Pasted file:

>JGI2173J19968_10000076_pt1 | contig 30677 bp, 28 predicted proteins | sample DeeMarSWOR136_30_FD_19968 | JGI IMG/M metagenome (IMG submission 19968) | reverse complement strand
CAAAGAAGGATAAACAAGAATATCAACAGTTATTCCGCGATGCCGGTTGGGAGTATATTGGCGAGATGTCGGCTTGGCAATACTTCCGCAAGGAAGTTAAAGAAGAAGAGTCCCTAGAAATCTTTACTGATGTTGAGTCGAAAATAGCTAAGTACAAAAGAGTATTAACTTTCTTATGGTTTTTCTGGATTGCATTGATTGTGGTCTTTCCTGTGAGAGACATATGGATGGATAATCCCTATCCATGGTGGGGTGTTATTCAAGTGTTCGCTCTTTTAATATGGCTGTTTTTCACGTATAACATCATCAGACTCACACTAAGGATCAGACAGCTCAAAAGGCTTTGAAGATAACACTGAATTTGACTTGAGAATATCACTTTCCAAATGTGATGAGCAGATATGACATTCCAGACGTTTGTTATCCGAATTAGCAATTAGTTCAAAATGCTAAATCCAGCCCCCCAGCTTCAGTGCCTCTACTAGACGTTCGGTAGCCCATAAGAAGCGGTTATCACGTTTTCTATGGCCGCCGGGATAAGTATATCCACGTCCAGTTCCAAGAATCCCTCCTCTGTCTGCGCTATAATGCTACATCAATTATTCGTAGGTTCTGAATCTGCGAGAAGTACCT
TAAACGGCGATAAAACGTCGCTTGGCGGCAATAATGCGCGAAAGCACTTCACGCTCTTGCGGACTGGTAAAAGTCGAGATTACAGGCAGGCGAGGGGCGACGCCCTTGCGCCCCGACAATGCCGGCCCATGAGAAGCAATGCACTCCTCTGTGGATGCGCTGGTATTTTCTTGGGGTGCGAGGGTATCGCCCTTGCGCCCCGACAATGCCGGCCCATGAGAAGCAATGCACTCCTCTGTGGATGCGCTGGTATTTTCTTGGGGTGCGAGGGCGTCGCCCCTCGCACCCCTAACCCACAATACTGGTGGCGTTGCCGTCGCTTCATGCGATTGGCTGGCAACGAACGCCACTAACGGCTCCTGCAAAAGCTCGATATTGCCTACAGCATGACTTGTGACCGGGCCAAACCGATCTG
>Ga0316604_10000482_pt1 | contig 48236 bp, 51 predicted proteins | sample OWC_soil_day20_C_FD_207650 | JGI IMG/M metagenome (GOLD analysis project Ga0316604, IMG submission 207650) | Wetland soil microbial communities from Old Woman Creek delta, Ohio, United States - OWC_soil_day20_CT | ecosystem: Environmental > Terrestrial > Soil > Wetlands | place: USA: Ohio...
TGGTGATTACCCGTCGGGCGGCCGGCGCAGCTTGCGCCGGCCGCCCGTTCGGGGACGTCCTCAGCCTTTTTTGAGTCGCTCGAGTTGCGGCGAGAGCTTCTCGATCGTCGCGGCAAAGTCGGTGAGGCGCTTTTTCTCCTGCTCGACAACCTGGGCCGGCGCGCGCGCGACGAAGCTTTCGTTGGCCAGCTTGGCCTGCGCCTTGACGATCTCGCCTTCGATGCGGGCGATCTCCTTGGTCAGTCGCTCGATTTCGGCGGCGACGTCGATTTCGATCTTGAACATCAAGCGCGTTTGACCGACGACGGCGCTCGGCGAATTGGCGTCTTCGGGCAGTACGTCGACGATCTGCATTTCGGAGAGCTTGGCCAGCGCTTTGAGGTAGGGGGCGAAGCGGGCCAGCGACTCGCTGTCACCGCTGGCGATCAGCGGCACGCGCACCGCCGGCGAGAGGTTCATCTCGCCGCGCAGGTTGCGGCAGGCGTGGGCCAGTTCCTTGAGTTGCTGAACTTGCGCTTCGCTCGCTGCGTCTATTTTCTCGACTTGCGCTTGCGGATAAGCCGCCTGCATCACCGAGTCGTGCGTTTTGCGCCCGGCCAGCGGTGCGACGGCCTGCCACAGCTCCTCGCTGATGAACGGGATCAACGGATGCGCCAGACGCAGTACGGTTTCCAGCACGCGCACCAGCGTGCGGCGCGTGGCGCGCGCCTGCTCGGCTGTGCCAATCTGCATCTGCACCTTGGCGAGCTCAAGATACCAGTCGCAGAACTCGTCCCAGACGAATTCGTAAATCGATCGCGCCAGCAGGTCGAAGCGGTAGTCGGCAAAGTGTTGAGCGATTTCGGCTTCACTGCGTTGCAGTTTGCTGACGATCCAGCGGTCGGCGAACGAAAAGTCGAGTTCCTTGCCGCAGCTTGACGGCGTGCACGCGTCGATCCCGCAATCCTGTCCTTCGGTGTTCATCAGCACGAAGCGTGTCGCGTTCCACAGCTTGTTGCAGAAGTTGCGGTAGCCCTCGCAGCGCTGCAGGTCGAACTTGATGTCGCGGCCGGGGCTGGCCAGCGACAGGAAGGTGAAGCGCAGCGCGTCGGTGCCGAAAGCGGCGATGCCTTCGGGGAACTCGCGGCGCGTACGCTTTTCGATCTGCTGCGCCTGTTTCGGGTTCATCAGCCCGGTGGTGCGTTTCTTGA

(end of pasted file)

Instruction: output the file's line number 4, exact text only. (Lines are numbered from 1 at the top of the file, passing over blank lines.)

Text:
>Ga0316604_10000482_pt1 | contig 48236 bp, 51 predicted proteins | sample OWC_soil_day20_C_FD_207650 | JGI IMG/M metagenome (GOLD analysis project Ga0316604, IMG submission 207650) | Wetland soil microbial communities from Old Woman Creek delta, Ohio, United States - OWC_soil_day20_CT | ecosystem: Environmental > Terrestrial > Soil > Wetlands | place: USA: Ohio...